Spring is on the way in Sussex


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Black swans on the bentley Reseve with their cygnets last Spring.

Black swans on the Bentley Reserve with their cygnets last Spring.

Here’s a lovely blog post from our wise ranger here at Bentley, Paul Webster:

Author Simon Barnes talks, in his brilliant book ‘Birdwatching With Your Eyes Closed’, of the squeaky pump call of the Great Tit (I prefer the analogy of a wheelbarrow in desperate need of some oil).

He tells us, “It is the first arrow aimed at winters heart. Once winter hears that two-stroke note, it knows it’s a goner. The game is up: the winter can prolong itself as hard as it likes, but the great tits voice says that the endgame has begun…”

Last week here at Bentley that first arrow was loosed; the first true call of the blue tit’s bigger brother was heard. The snow may still linger, the ground creaks with frost each morning but spring is on the way. Quietly and with stealth her arrival is imminent.

The birds on our reserve are more finely tuned to changes we have yet to grasp. The first nests are built and our Black Swans have two eggs with the promise of more. The Storks, relatively new arrivals on our reserve, are beginning to display and bond with the great clacking of bills reminiscent of the football rattles of days gone by.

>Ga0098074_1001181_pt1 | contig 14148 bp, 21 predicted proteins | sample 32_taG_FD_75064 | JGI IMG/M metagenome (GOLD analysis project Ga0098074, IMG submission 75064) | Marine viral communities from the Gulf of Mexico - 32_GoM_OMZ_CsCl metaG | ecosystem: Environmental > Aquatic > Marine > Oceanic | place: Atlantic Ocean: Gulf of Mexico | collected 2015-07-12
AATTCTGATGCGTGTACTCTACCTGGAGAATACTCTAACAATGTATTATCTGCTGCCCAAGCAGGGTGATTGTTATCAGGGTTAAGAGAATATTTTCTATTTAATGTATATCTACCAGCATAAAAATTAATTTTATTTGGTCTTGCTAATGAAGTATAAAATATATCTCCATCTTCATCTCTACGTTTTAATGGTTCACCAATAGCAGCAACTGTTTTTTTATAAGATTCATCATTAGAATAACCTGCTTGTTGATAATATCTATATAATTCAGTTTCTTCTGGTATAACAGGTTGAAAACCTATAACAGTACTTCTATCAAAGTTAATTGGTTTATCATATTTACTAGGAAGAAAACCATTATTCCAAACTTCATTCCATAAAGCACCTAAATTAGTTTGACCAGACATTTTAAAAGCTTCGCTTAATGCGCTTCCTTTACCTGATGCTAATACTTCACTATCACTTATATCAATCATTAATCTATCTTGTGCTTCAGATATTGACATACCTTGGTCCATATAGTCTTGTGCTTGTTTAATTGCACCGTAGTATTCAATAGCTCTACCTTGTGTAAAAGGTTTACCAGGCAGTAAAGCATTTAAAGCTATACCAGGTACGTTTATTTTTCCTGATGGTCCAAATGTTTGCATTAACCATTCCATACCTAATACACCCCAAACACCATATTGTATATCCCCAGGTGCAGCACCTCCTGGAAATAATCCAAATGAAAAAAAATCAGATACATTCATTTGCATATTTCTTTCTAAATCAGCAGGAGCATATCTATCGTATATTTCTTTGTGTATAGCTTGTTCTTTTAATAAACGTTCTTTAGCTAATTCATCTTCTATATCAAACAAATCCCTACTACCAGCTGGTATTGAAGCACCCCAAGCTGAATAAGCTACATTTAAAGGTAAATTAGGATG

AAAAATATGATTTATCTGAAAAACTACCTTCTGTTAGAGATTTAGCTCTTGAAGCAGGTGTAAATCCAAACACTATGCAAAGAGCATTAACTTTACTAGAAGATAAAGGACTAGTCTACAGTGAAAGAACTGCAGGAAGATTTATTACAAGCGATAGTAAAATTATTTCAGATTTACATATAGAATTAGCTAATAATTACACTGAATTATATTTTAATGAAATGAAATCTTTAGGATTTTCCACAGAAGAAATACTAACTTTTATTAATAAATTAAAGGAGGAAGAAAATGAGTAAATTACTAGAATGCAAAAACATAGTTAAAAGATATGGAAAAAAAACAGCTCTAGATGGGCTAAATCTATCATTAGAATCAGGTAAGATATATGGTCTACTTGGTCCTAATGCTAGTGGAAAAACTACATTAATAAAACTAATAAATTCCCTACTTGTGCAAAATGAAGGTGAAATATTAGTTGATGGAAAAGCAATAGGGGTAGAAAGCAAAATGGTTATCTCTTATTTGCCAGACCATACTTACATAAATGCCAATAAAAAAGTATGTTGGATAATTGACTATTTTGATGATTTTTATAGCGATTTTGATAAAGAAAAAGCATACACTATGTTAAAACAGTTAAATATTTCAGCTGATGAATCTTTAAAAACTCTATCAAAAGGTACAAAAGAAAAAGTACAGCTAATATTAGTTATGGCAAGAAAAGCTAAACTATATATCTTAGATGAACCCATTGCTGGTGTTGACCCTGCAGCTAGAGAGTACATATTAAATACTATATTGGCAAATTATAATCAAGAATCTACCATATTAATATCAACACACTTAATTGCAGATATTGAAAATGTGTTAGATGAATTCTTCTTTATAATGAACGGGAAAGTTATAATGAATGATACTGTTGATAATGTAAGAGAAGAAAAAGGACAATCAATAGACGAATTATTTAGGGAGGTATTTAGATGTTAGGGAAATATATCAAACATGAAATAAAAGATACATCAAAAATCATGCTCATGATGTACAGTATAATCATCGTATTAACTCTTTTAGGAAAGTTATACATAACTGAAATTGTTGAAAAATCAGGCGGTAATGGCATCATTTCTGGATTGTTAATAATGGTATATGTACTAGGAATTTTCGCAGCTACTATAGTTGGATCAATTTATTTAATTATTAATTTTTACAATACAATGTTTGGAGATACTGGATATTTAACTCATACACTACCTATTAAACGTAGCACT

The hoards of Jays (arrivals from France whose Oak & Beech trees lacked the fruit the birds needed this winter) seem to be dispersing. We usually see two or three of these brilliant members of the crow family; this year we were treated to numbers in the dozens. One survey in Kent counted a single flock of 80 or more (almost unheard of in the UK).

Deer are still very obvious in the evenings, the lack of leaf cover making their presence conspicuous and welcomed. A regular visitor has been a wonderful Fallow stag with antlers broadcasting his age, his experience and his potential as a great father.

As I sit in the office writing I’m watching one our resident weasels scurrying along the edge of the wall. Weasels do everything at full tilt, tiny ginger dynamos, all teeth and attitude. Smaller cousins of the stoat, badger and otter it is always an unexpected treat to see that flash of sinuous red.

When asked how to tell the difference between two of our similar mustelids an unknown (unknown to me anyway) wag passed on this gem, “Weasels are weasily identified while Stoats are stoataly different.”

Simon Barnes' brilliant book comes highly recommended by all of us here at Bentley!

Simon Barnes’ brilliant book comes highly recommended by all of us here at Bentley!